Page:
Effects of different types
ATTR affects heart and nervous system, in general. But there is a lot of variability. Different mutations have different sets of symptoms. For instance:

Source: Maurer, Circulation: Heart Failure 2019
Same type may manifest differently in different people


How common is ATTR
50,000 worldwide with manifest disease.
V122i occurs in about 3.5% of African Americans, 150,000 over age 65 at highest risk for hATTR.
Even at Boston, a top center for ATTR, it goes undetected. We need to keep increasing doctors’ awareness.
Distribution of different types of ATTR varies by country.
Type affects treatment
Different types need different treatments.
Knowing your type
  • “23&me” genetic testing looks for a few TTR mutations
  • What do we tell children of those diagnosed with hATTR symptoms? Doctors are still unsure of when to start therapy/ therapy for those with the genetic mutation, but still without symptoms.
Disease progression and tests


  • See Dr. Maurer et al. paper about progressive testing and treatment: “Expert Consensus Recommendations for The Suspicion And Diagnosis Of Transthyretin Cardiac Amyloidosis” Maurer, Circulation: Heart Failure 2019.
  • 1st guidelines for Amyloidosis! From ASNC: how to use imaging testing to detect ATTR
Early signs
Orthopedic manifestations – early sign of ATTR? Tests of tissue removed during carpel tunnel showed about 10% with ATTR, 2 which were hATTR (Sperry, Hanna JACC 2018)
Bilateral carpal tunnel
Spinal Stenosis
Spontaneous biceps tendon rupture
hATTR results from a single base pair change in the TTR gene, that causes a change in the TTR protein resulting in misfolding and amyloid fibril formation
hATTR is passed down to children in an autosomal dominant manner (50% chance of passage)
The type of mutation determines the predicted symptoms and organ systems that are affected
Determination of genotype is critical to selecting treatment
We must move toward early identification to give treatments the best chance to work
Organ Transplant Therapy ; Angela Dispenzieri, M.D., Professor of Medicine & of Lab. Medicine, Mayo Clinic.
Transplant basics
Used in some ATTR, and other amyloidosis types (AFib, …)
The liver produces TTR, but is generally not affected by the ATTR.
Hereditary Systemic Amyloidosis 


ATTR | Transthyretin | PNS, ANS, heart, eye, leptomeninges, tenosynovium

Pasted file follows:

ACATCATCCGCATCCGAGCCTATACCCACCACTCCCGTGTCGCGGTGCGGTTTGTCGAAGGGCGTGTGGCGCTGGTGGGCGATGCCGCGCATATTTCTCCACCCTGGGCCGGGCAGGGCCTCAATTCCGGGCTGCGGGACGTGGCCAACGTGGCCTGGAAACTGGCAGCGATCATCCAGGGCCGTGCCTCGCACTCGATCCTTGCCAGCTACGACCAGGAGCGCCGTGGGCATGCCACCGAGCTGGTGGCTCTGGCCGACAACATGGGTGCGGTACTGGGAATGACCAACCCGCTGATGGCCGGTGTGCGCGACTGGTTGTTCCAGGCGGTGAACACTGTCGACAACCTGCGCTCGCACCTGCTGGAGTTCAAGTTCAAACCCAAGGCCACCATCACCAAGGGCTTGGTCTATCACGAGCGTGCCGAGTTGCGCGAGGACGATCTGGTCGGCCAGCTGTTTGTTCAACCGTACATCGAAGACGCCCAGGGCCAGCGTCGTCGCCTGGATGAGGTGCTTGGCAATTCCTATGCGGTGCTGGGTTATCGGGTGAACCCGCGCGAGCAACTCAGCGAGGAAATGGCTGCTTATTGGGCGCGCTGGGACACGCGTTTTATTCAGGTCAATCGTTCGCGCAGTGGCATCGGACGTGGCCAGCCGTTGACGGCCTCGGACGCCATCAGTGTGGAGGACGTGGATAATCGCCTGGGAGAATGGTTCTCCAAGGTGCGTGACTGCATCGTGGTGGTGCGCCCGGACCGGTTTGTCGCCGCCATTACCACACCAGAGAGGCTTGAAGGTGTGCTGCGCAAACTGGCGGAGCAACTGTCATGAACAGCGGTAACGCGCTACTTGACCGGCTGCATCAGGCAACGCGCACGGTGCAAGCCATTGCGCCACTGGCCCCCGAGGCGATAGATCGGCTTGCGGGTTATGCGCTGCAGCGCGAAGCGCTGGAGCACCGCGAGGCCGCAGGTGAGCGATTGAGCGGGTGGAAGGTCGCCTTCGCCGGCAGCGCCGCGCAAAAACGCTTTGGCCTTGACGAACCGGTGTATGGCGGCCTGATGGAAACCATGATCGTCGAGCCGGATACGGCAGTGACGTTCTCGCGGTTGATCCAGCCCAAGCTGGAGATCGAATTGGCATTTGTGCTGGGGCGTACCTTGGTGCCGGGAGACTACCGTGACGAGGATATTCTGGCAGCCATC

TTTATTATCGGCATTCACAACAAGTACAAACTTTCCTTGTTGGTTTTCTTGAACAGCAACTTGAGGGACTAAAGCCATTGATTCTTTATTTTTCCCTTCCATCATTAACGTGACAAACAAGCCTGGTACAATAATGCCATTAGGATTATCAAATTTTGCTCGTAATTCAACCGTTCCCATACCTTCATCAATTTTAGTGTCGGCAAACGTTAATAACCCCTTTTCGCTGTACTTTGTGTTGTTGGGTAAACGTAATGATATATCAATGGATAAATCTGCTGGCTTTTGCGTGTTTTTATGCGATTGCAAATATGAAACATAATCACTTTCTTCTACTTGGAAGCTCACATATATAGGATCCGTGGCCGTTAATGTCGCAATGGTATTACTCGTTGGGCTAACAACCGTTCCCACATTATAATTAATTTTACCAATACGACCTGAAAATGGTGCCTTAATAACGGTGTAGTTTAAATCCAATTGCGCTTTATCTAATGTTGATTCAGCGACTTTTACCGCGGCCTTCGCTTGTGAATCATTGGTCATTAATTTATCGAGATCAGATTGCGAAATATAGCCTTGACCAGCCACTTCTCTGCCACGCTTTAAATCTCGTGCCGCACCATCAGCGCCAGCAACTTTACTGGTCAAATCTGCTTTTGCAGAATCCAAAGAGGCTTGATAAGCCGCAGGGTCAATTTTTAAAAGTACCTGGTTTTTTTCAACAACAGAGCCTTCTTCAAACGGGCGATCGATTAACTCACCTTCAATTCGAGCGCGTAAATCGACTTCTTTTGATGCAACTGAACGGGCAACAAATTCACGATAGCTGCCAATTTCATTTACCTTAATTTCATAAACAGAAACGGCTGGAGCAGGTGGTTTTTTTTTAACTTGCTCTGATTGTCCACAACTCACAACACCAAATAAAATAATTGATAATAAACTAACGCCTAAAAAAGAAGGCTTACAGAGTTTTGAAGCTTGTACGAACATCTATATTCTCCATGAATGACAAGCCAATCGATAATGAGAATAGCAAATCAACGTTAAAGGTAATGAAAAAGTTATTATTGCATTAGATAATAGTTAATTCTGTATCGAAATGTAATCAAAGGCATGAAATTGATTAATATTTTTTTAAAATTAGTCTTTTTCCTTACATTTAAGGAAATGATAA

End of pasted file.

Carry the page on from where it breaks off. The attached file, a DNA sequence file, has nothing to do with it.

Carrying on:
AFib | Fibrinogen a-chain | Kidney

ALys | Lysozyme | Kidney (primarily)

AApoAI | Apolipoprotein A-I | Heart, liver, kidney, PNS, testis, larynx, skin

AApoAII | Apolipoprotein A-II | Kidney

AGel | Gelsolin | PNS, cornea

ACys | Cystatin C | PNS, skin

ABri | Abri-PP | CNS

Ab2M | b2-microglobulin | Musculoskeletal system

What to do with involved organs
  1. Replace the liver – the main source of most of these proteins
  2. Replace the affected organs (heart, kidney, … – but we can’t replace nerves or skin)
  3. Do both
Liver transplants
Liver ATTR transplants:
1st liver transplant for ATTR done in 1990
1st domino transplant for ATTR in 1995
1st partial liver transplant for ATTR in 1995
Domino transplant
ATTR pt gets new liver, ATTR pt’s liver goes to someone else who would not get one otherwise (but it may produce hATTR in the recipient, even within 10 years, so that needs to be considered).
Partial liver transplants
family member gives part of their liver to the person with ATTR.
Does liver transplant cure the disease? Not always
Symptoms may continue to get worse, even after transplant. Why? It seems like normal TTR may stick to ATTR, if ATTR has already accumulated.
ValMet30 pts usually DO get better after transplant
Other types have smaller portion of pts getting better after transplant:
ATTR wild-type: replacing the liver does not affect things – the problem is in cleaning up TTR is the body, not in what is produced.
10 year survival rate varies by type of ATTR:

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Val30Met early onset (85%)
Val30Met late onset (45%)
Val71Ala (N) (85%)
Leu111Met (H) (83%)
Leu58His (H/N) (76%)
Thr60Ala (H/N) heart & liver (58%)
Thr60Ala (H/N) liver Tx only (36%)
Ser50Arg <50% (less than 50%)
Ser77Phe <50%
Ser77Tyr <50%
Glu89Gln <50%
Tyr114Cys <50%
Note: Quality of life may be poor after a transplant.
Will organ transplant make a difference?
We don’t know for sure. The ATTR type gives us some clue, but there are still uncertainties. Some of the new drugs may help, with or without a liver transplant.
What we know:
Survival improved with liver transplant in V30M. But would the new drugs help even more?
Most effective if early. But how early?
Major benefit in nutrition
Combined “liver + heart” or “liver + kidney” feasible

What we don’t know:

When is organ transplant futile?
Which mutations benefit? (most benefit seems to be in early onset V30M, V71M, L111M, L58H)
With heart involvement, do patients need combined heart and liver? And if so, in what order?
Should transplant patients get new drugs?
Transplants may help some non-ATTR types:
Fibrinogen A (not ATTR) – Liver transplant had some promising data
AApoA-1 (among 16 kidney transplant cases, 10 year graft survival was 77%)
ALys (among 3 kidney transplant cases, all grafts functioning between 0.9 and 6.2 years) ALECT2 – weak evidence supports kidney transplants
But we need more evidence around these.
Drugs or transplant?
Transplants have waiting lists, can be very debilitating, and have many side effects. We hope that medications will become effective and safe enough that transplants won’t be needed.
Dr Morie – had patient that had liver transplant that was provided then gene silences Tx which seemed to trigger rejection of the transplant.